Understanding Disinfectant Fogging: What Is It and How Does It Work?

Understanding Disinfectant Fogging: What Is It and How Does It Work?

Disinfectant fogging has become an increasingly popular method for sanitizing and decontaminating indoor spaces. But what exactly is disinfectant fogger and how does it work to kill germs? Let’s take a closer look.

What Is Disinfectant Fogging?

Disinfectant fogging, also known as misting or fumigation, refers to the process of dispersing a disinfectant chemical as a fine mist or vapor throughout an enclosed area. This allows the disinfectant to reach hard-to-clean nooks and crannies.

The disinfectant used is typically an EPA-registered antimicrobial chemical solution. Common active ingredients include hydrogen peroxide, peracetic acid, hypochlorous acid or sodium hypochlorite (bleach).

How Disinfectant Foggers Work

Specialized fogging equipment is used to disperse the disinfectant as an airborne mist. Handheld foggers, backpack misters, and industrial-grade fogging machines are common options.

These devices use mechanical pressure and airflow to aerosolize the chemical solution into particles ranging from 10 to 50 microns in size.

The tiny particle size allows the disinfectant fog to remain suspended in the air long enough to treat all exposed surfaces.

Maximizing Surface Coverage

Since fogging relies on the ability of the aerosolized disinfectant to reach and deposit on surfaces, application techniques are important for maximizing coverage.

Strategies include:

  • Fogging from varying angles and room entry points
  • Ensuring proper dispersal airflow and particle size
  • Fogging from top to bottom of rooms
  • Removing obstacles/equipment that can obstruct surfaces

Dwell Time For Proper Disinfection

Once surfaces are treated with the disinfectant fog, an adequate contact or dwell time is required for proper disinfection.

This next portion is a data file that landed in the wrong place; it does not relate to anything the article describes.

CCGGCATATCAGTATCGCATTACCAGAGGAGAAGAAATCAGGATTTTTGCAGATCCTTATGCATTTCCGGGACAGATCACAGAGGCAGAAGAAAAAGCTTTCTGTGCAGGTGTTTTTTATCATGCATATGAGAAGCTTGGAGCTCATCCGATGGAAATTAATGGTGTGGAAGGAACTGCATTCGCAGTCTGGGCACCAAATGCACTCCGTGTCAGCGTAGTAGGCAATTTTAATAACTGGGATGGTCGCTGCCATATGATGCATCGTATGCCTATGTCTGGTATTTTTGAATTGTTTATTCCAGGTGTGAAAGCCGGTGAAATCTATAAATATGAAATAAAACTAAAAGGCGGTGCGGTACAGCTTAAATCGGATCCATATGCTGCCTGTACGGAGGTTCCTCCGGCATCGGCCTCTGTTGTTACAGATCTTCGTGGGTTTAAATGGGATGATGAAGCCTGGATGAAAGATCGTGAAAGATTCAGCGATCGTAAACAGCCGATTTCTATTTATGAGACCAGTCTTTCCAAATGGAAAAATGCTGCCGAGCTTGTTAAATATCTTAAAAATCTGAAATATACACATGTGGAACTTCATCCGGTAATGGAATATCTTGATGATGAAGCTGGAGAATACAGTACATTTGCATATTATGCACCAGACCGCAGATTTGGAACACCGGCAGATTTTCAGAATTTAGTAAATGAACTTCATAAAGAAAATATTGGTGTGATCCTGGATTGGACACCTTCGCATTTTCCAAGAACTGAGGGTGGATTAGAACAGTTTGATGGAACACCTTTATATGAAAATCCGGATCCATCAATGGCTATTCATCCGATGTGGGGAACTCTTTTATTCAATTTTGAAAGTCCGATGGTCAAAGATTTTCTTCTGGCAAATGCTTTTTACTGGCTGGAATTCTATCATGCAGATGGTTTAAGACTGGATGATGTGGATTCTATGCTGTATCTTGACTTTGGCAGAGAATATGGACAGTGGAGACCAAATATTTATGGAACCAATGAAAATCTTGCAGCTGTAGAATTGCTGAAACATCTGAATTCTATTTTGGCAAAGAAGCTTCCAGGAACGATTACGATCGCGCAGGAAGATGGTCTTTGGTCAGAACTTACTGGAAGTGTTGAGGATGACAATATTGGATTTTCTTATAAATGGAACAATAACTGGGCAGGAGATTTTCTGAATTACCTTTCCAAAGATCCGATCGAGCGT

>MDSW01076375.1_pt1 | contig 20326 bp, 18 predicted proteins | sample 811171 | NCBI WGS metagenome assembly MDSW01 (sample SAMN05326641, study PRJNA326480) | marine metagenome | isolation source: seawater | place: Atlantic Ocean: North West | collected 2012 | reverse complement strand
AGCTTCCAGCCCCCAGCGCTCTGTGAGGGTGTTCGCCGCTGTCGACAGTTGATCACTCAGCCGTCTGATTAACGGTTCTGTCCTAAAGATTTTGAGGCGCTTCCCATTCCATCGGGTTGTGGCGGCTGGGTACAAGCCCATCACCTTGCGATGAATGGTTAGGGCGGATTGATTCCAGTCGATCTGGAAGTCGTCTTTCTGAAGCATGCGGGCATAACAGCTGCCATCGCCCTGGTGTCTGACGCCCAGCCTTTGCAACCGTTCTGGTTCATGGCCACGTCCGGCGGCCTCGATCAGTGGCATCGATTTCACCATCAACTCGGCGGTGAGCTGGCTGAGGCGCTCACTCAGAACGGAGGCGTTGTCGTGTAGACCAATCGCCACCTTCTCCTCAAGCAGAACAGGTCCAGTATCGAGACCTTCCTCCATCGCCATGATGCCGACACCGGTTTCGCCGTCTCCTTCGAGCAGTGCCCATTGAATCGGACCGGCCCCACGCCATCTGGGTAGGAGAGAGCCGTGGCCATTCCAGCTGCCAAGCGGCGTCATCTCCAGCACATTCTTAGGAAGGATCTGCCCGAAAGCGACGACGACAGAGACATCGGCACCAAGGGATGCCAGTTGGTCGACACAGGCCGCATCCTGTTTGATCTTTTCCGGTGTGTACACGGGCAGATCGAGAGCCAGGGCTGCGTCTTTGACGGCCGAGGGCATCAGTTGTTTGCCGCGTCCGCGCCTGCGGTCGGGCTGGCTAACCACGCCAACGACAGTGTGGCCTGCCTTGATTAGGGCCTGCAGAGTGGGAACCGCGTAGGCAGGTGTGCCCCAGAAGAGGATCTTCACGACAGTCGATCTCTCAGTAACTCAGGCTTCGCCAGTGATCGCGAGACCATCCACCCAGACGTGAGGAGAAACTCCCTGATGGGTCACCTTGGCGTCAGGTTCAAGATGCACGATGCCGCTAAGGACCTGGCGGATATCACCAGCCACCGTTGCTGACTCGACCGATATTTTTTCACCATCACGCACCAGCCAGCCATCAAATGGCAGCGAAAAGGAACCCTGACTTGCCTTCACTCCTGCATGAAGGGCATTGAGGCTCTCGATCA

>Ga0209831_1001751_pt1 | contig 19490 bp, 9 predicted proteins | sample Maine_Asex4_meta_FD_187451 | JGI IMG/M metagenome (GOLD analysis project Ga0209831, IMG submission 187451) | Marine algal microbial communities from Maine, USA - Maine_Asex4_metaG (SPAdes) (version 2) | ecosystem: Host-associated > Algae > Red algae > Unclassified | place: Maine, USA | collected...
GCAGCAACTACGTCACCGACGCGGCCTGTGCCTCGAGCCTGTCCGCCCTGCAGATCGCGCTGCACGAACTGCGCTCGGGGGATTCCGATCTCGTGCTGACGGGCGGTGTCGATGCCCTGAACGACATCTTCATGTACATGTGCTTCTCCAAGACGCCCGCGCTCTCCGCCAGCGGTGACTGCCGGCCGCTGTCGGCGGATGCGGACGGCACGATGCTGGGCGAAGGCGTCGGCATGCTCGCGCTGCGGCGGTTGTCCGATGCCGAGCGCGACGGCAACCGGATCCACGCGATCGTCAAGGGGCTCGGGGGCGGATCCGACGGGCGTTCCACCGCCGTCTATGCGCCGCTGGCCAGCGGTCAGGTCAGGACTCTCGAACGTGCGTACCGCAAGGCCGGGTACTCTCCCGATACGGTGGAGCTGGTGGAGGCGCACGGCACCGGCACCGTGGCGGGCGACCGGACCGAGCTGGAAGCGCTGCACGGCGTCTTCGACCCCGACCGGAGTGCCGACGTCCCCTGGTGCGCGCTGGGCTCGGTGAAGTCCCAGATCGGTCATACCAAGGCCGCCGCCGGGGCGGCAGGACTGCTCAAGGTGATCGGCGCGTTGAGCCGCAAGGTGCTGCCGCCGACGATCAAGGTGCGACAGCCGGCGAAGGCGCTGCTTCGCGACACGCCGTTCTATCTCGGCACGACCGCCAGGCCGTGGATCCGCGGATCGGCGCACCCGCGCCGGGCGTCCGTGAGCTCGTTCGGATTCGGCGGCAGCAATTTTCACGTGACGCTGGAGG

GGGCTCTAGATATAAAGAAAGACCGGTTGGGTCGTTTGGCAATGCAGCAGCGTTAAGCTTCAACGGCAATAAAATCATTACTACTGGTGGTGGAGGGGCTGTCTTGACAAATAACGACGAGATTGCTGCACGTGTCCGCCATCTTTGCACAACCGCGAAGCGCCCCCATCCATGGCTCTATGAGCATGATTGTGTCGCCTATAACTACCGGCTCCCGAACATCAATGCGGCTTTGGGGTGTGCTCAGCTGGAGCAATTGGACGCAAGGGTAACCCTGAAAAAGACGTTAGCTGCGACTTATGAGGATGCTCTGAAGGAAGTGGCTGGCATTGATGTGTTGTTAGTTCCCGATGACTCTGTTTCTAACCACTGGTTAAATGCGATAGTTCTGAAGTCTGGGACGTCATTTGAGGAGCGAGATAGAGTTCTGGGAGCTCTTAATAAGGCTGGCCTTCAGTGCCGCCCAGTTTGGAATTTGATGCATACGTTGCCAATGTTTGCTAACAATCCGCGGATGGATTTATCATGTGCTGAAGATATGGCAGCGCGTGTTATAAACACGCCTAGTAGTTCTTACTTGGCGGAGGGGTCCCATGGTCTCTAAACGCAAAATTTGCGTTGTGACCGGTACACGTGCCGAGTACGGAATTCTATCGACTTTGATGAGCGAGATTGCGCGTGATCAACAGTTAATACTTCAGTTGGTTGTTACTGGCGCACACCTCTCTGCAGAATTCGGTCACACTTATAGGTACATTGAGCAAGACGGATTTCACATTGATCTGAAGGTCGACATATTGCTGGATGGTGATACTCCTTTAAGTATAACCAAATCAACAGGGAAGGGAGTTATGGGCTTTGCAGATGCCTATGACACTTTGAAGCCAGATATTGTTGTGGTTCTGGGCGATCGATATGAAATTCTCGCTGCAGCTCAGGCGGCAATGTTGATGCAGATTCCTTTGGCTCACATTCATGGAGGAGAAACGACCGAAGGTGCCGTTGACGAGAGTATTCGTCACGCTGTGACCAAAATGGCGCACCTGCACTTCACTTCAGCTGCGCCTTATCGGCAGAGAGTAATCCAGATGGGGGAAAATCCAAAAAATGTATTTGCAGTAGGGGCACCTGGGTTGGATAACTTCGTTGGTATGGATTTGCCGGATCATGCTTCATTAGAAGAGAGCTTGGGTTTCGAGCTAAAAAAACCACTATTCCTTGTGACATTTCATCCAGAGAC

This allows sufficient contact between the deposited disinfectant and any pathogens present so disinfection can occur.

Dwell times range from 10 minutes to an hour depending on the disinfectant used. Rooms are kept vacant during this period before the disinfectant is dried/ventilated.

Advantages of Disinfectant Fogging

Compared to manual disinfection, fogging offers several advantages:

  • Treats hard-to-reach surfaces that are often missed
  • Quickly treats large areas and entire rooms
  • Reduces human exposure to chemicals
  • Requires less labor and operational costs

Potential Drawbacks to Consider

While useful, fogging also has some limitations to keep in mind:

  • Upfront equipment costs can be high
  • Training is required for proper application technique
  • Some disinfectant residues may require wiping or rinsing.
  • Must vacate areas during treatment and dwell periods


When performed correctly using proper disinfectants and application techniques, disinfectant fogging provides a thorough and efficient method for disinfecting enclosed spaces. The ability to treat hard-to-reach areas makes it a valuable infection control tool. As with any chemical process, training and safety are vital for getting the most out of this sanitizing method.

Disinfecting your facilities shouldn’t be an arduous process. With Applied Physics advanced disinfectant foggers, you can quickly treat entire rooms for maximum infection control. Contact Applied Physics today to learn more about implementing our disinfectant fogging systems for optimal sanitization and decontamination.


What are the main components needed for disinfectant fogging?

The main components needed are 1) EPA-registered disinfectant chemical solution, and 2) Specialized fogging equipment for dispersing disinfectant particles.

How long does disinfectant fogging take?

The fogging application itself only takes a few minutes per room. However, required dwell times range from 10 minutes to an hour. Overall process times depend on the size of space being treated.

What industries commonly use disinfectant fogging?

Healthcare, hospitality, schools, airports, public transit, theaters, cruise ships, food processing plants, athletic facilities, and offices.

Can fogging fully replace manual disinfection?

It cannot replace all manual cleaning. However, fogging can supplement and boost disinfection in hard-to-reach areas.

What safety gear is needed for disinfectant fogging?

PPE including respirators, protective eyewear, gloves, full-body covering, and foot covers are required during fogging and dwell times.